Dealing with Negativity
Picture a book of psychology. Something with a catchy title, maybe a smiling man in a white coat on the cover. Now imagine it sailing across the room and hitting the wall, maybe with a sound of frustration or a muttered curse to accompany it. This was my wife’s reaction to the small library of literature she read on the subject of positive thinking during her years of depression.
So what was the issue? Not a lack of understanding, Hope was more than smart enough to understand the ideas in those books—and she genuinely wanted the more positive mindset those books were trying to offer her. The problem was that none of those books seemed to realize that she physically and mentally couldn’t just switch from thinking positive thoughts to negative ones. The solutions they recommended all seemed to boil down to a “just do it” approach to mental health that simply wasn’t possible for someone who was already severely depressed.
In her case, the Healing Codes eventually helped more than anything, and I would recommend Trilogy for anyone suffering similarly, since it basically does the same thing plus more, and does them better than the Healing Codes ever did. But there are other ways to guard against negativity in your life that I want to talk about today.
One of the most significant is guarding against other people. I’m sure we all have some experience of being around a profoundly negative person. Someone who just leaves us feeling drained or discouraged after spending time around them. Even though I’m sure the vast majority of them don’t intend that sort of effect on anyone, that doesn’t mean that we shouldn’t take some measures to protect ourselves from that influence. In fact, it can often be the best thing for everyone!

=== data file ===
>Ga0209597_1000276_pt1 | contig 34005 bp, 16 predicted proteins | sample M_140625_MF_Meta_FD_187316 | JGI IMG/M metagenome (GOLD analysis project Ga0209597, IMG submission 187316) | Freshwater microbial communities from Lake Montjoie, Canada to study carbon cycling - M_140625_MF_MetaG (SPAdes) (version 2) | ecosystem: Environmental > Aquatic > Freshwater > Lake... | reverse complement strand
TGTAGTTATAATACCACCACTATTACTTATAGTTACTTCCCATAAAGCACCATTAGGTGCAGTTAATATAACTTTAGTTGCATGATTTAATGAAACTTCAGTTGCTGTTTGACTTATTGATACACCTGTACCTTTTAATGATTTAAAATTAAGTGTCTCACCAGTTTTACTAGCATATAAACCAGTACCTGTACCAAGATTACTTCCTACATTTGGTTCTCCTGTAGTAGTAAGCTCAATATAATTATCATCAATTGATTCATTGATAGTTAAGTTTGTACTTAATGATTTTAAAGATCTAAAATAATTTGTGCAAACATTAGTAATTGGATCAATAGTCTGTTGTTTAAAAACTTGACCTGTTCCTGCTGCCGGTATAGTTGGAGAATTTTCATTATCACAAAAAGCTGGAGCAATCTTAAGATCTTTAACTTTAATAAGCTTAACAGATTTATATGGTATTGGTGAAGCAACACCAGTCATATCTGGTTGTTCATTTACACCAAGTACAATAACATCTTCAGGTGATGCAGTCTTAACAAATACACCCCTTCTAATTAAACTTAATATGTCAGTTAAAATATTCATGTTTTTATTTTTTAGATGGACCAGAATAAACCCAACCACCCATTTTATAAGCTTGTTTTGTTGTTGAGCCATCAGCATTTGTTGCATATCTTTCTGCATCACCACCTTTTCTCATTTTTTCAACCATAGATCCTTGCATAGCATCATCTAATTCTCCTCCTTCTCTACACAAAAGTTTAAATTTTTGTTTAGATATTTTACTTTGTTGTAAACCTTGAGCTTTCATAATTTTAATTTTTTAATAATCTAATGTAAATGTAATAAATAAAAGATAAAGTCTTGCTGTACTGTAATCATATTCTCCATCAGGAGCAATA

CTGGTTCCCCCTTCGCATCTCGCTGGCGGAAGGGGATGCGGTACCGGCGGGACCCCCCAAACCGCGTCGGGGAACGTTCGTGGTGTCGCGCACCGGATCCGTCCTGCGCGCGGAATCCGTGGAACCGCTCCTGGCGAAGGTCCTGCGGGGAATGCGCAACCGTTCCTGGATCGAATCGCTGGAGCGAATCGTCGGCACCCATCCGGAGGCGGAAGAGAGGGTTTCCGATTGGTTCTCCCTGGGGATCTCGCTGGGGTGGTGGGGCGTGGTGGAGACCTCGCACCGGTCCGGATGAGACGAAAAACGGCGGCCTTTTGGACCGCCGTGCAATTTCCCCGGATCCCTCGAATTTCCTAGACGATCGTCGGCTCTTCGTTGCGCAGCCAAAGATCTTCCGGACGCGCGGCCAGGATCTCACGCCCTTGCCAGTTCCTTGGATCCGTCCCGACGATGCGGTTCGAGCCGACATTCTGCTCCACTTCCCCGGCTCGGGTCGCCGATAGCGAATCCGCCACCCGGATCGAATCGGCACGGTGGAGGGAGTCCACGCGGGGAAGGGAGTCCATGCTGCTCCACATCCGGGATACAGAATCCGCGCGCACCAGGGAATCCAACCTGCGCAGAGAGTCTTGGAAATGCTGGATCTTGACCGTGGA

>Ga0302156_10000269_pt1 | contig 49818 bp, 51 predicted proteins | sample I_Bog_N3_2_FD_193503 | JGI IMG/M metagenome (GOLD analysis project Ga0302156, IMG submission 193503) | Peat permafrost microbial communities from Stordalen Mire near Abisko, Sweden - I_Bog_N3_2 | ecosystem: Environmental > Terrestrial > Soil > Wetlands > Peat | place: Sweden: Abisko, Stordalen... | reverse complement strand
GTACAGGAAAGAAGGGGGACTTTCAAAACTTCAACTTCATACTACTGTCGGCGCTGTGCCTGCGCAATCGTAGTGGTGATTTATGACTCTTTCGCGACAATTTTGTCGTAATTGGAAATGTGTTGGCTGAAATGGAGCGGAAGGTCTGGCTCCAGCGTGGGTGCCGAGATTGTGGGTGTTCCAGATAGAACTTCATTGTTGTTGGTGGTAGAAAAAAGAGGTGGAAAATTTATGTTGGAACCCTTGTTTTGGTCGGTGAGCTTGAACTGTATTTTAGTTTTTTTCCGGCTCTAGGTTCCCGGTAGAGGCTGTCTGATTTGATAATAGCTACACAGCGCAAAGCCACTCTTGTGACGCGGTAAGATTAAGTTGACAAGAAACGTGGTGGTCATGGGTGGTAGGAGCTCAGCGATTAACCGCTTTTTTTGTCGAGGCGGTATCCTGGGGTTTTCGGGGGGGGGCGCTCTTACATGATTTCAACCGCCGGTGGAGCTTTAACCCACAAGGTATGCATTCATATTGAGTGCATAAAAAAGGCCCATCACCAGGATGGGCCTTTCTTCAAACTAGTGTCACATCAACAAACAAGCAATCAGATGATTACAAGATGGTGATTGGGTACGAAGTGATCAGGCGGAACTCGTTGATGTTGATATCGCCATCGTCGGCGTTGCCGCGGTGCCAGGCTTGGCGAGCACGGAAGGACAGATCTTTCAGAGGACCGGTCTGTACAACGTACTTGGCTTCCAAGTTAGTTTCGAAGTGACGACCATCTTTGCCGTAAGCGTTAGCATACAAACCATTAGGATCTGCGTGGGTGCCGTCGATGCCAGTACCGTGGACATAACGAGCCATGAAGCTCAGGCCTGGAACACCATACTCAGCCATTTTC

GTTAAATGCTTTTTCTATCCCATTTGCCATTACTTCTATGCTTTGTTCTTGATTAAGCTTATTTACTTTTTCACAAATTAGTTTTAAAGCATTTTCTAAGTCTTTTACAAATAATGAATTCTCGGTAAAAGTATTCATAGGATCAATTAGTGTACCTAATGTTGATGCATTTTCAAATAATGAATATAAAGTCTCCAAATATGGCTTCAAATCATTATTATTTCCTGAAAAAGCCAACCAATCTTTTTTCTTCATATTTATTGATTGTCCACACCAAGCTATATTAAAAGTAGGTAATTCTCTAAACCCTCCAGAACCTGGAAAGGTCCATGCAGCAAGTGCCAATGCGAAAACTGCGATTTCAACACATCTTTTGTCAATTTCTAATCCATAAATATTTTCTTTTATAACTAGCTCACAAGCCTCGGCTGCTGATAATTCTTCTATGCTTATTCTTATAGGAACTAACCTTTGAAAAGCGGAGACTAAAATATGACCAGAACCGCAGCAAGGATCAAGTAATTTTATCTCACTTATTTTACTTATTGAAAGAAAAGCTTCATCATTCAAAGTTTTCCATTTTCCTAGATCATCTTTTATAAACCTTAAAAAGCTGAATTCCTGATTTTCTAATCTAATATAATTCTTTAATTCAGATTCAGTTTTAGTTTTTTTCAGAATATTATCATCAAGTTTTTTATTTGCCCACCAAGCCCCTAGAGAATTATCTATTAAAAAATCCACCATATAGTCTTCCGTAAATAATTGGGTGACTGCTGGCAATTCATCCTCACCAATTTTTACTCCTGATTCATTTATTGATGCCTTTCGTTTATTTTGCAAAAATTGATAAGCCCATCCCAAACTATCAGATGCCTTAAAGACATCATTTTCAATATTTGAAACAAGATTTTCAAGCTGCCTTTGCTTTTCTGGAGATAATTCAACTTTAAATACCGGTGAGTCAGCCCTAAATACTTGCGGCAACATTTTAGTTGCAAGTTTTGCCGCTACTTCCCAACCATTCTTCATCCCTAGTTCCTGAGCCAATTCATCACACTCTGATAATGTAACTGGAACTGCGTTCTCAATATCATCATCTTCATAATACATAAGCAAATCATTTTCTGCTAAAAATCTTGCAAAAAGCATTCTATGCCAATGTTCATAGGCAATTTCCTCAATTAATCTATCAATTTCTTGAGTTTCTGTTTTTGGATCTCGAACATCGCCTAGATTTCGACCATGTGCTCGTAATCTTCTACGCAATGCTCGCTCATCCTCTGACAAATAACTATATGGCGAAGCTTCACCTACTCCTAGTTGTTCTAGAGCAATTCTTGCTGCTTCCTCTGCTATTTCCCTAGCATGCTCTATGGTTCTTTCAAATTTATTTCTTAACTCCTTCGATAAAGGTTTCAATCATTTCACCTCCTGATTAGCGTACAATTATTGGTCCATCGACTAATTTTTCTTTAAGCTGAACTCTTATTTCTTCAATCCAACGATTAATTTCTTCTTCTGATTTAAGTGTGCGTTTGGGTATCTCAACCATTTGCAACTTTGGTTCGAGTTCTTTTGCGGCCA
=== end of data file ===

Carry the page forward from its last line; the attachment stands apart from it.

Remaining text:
I had a friend like that once and made the mistake of trying to distance myself from him discretely. I guess I didn’t want to hurt his feelings. The trouble is, he noticed pretty quickly when I started coming up with excuses to stay away from him, and eventually, he asked me about it. Turns out, that was the best thing that could have happened for all of us. I should have started that way. When I came clean about how his negativity affected me, it forced him to take a look at himself—today he’s like a whole different person.
All this is much more significant than just feeling a little more optimistic here and there. It’s an issue of health, too. There’s a theory called the “stress barrel” which is pretty much universally accepted by doctors and psychologists. Essentially, it goes that each person has a metaphorical barrel that holds all the stress that accumulates each day. Some people had larger barrels than others, but everyone has their limit. As long as you stay under that limit, it won’t affect you too much. But once your barrel starts to overflow, it will affect you physically as well as emotionally, and you’ll break at your weakest link.
Those are the stakes. Not only for ourselves, but for everyone around us. Though some people are blessed with a natural optimism, and others have wounds that may need to heal before they can move forward, it is not simply a matter of what comes naturally, or what material you are born with. Given the right tools, you can cultivate your outlook to be something that will nourish you for the rest of your life. But it doesn’t happen on its own. I’d start with Trilogy, and Memory Engineering, if you haven’t already. Memory Engineering in particular has a whole first section dedicated to helping your internal state become more positive before going on to change anything. It didn’t work nearly as well before I put that in, and I know it can help all of you.
Have a blessed, wonderful day!